Romans 13-15: Dangerous Misreadings of Paul #30daysofPaul

Ah, Romans 13. One of the most-misused and misunderstood sections of the Bible. Also, historically speaking, probably one of the most damaging.

For two thousand years, every power-tripping tyrant has justified his authority by invoking the Apostle here, quieting the protesting masses by simply pointing out that he was appointed by God, because Paul said so, very explicitly.

Very often, the Church has backed up such claims and reasoning’s.

In modern usage, it is more often used as a clobber verse against those who don’t like whatever government is in power, telling them that they better get in line, because God said so.

In their combined work “The First Paul,” (which I just started reading and now wish I would have started before this study) John Dominic Crossan and Marcus Borg call Romans 13 “one of the most imprudent passages in all of Paul’s letters. Looking back on how it has been used throughout Christian history, Paul might surely wish he had never written it.

Can I sign on to that sentiment?

But there has to be some utility here, right? There has to be something constructive we can use in today’s world of democracy and dissent, something that isn’t along the lines of “you’ll take it and you’ll like it. Or else.”

Let’s put things in context here, both Biblical and historicals.

First, imagine the Bible didn’t have the chapter and verse divisions. This makes us look at it like it was written, as one part of an unbroken letter. Romans 13 falls in amongst a whole string of instructions for the church at Rome. Remember how chapter 12 ended?

“Bless those who persecute you; bless and do not curse them. Rejoice with those who rejoice, weep with those who weep. Live in harmony with one another; do not be haughty, but associate with the lowly; do not claim to be wiser than you are. Do not repay anyone evil for evil, but take thought for what is noble in the sight of all. If it is possible, so far as it depends on you, live peaceably with all. Beloved, never avenge yourselves, but leave room for the wrath of God; for it is written, “Vengeance is mine, I will repay, says the Lord.” No, “if your enemies are hungry, feed them; if they are thirsty, give them something to drink; for by doing this you will heap burning coals on their heads.” Do not be overcome by evil, but overcome evil with good.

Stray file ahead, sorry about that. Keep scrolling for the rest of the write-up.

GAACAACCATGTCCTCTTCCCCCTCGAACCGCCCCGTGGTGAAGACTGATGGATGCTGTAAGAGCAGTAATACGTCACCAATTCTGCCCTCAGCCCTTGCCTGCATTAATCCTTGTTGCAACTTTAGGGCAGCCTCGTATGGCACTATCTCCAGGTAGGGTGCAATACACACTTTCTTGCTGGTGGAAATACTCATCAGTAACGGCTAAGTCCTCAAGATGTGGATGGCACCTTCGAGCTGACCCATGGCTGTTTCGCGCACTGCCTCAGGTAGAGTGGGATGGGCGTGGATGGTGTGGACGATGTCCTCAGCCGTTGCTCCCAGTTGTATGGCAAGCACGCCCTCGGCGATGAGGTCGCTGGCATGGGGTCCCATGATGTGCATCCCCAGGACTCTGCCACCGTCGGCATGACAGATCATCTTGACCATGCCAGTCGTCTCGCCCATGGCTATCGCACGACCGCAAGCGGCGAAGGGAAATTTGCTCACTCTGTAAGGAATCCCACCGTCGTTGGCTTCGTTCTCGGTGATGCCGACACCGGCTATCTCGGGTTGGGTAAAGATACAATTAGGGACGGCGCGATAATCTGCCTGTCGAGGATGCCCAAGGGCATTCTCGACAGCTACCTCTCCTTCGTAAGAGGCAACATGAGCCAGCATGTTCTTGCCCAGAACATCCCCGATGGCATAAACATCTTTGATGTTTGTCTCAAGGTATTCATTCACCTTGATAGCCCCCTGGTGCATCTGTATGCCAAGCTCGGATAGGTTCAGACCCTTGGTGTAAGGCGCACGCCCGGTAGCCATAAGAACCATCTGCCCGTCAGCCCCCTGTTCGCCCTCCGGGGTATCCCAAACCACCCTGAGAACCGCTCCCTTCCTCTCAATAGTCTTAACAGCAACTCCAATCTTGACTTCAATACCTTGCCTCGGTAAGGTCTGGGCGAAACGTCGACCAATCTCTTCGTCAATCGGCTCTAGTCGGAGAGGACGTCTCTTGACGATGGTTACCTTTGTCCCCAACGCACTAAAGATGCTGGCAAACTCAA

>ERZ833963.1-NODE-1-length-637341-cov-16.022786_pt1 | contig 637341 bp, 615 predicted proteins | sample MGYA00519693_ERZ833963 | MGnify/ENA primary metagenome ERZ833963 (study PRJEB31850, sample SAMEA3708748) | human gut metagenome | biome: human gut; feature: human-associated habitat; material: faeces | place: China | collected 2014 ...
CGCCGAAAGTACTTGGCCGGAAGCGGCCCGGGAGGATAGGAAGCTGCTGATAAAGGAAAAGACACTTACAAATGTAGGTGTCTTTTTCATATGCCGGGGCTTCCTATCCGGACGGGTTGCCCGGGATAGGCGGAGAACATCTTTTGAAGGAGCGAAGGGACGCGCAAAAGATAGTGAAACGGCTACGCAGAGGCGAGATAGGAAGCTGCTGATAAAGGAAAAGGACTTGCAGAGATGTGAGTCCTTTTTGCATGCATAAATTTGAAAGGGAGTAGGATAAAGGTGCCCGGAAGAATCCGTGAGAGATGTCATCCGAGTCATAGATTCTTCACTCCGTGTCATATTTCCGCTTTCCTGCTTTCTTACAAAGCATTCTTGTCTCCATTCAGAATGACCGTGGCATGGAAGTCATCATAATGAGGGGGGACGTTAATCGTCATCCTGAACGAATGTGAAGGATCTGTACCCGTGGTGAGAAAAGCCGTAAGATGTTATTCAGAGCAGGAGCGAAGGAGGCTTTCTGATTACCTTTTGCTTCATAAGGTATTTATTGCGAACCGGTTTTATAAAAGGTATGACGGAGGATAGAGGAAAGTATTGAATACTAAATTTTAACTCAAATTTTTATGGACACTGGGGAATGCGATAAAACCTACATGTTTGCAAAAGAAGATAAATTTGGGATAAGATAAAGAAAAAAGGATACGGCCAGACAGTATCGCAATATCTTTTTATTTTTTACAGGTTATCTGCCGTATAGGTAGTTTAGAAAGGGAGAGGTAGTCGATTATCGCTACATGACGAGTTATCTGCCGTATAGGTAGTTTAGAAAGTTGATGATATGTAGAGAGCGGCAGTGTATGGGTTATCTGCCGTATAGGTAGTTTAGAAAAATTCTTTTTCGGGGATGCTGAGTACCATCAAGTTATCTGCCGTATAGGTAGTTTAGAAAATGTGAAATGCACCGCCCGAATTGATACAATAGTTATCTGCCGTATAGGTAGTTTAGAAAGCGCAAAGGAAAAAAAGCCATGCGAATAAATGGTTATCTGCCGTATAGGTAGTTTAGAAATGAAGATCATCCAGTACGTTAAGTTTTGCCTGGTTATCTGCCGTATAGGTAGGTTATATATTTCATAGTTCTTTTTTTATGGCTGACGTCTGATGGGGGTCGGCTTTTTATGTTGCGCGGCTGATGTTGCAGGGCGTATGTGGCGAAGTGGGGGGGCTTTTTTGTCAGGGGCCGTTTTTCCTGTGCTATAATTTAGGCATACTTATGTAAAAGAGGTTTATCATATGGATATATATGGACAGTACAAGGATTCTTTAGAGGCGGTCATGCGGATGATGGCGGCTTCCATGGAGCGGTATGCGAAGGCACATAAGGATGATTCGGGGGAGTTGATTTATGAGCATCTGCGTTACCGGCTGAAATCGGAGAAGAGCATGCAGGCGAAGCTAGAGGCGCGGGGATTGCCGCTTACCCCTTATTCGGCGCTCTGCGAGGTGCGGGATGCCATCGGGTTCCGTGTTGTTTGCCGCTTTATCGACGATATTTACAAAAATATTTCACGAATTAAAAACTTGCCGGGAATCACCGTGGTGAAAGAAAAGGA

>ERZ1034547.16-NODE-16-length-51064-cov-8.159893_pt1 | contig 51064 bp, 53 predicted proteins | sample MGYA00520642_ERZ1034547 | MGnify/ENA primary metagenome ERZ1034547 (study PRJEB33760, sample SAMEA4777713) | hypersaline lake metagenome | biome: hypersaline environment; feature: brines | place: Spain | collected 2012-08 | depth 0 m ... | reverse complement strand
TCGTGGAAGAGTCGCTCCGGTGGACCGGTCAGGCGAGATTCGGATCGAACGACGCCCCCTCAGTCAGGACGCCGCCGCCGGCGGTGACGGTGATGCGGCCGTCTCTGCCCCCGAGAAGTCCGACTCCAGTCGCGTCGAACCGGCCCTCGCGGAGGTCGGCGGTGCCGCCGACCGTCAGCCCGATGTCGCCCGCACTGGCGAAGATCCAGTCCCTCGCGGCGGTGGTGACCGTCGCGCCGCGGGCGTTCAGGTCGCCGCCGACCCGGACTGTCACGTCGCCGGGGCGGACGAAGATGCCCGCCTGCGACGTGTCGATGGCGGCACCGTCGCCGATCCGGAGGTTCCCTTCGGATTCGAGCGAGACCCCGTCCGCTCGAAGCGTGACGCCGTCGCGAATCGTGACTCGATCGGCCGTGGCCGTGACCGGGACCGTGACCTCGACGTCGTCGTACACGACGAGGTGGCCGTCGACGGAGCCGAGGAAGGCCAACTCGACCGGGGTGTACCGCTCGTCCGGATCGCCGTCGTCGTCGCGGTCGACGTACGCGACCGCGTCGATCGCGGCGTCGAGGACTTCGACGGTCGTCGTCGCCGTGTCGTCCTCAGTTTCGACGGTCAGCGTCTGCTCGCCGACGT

So, in light of that, verse 13:1 – “Let every person be subject to the governing authorities; for there is no authority except from God, and those authorities that exist have been instituted by God” – seems to make sense as the next in a line of instructions.

And then, it seems, Paul feels the need to expound upon this thought. That makes sense; this verse by itself would seem confusing to the early church, who was dealing daily with a governing authority who wanted to put them to death. Why in the world should they submit?

So, Paul explains, if you live right and keep quiet and stay out of sight, you shouldn’t have much problem. And then he tells them, pay your taxes. Don’t refuse to do something as simple as that.

I think this gets at the heart of Paul’s intentions. The church at Rome, the individuals who made it up, probably felt like sending a portion of their hard-earned and meager earnings back to Caesar was not only a terrible hardship on them and the church they supported, but probably unnecessary, as they believed Jesus was coming back soon. They may have even felt like violent resistance would be a smart tactic!

And so, Paul invokes the imminent return of Jesus in verses 11-14 to make the exact opposite point the Romans were making. Instead of refusing to pay taxes because of Jesus’ coming return, they should instead pay their taxes, because at his return, that money would be of no use anyway!

So, in this total light, this all makes sense. Nothing overly objectionable here; Paul, in a bit of a rhetorical panic, may have overstated this case he was trying to make here, but he was concerned with keeping the church and Christians in Rome safe. So we can forgive him.

Another reason to forgive: Paul probably didn’t have any inkling that his words would be passed down for 2,000 or more years and read in a way that misconstrues them as the Directly-Dictated Word of God Never To Be Disputed Or Questioned. Remember, this was a letter written to the church at Rome. He had the reasonable expectation that it would be shared among Christians in Rome, and possibly beyond into Italy, during his lifetime. He may have even expected it to be circulated in some circles after his death by his churches to stake his claim.

But 2000 years of infallibility? I’m sure he never expected such a thing.

Paul had, as I’ve described before, an overwhelming Eschatology of Immanence. I mean, he thought Jesus was coming back to judge within his and his follower’s lives. All instructions he gave must be read in this light.

Paul didn’t want his churches trying to overthrow the Roman government. In fact, he didn’t even want them drawing undue attention to themselves. Go with the flow, he said, because Jesus is coming soon, and really, none of this matters at that point.

Now, Paul was wrong about the imminent return. And Christians for 2000 years have been wrong to forget this context. It is crucial to reading and understanding Paul.

Paul wasn’t justifying corrupt, tyrannical, unjust worldly governments. Paul was concerned with mercy and love and justice and a universal church of equality. None of that would lead him to prop up any worldly government, much less an unjust one. Paul I think would have been quite on board with attempts to defy and overthrow them, if he had lived for two millennium and shed his eschatology.

But he didn’t.

And we need to remember that.

And we owe it to him to do so.

Next: Romans 16

For a PDF of the 30 Days of Paul reading plan, click here.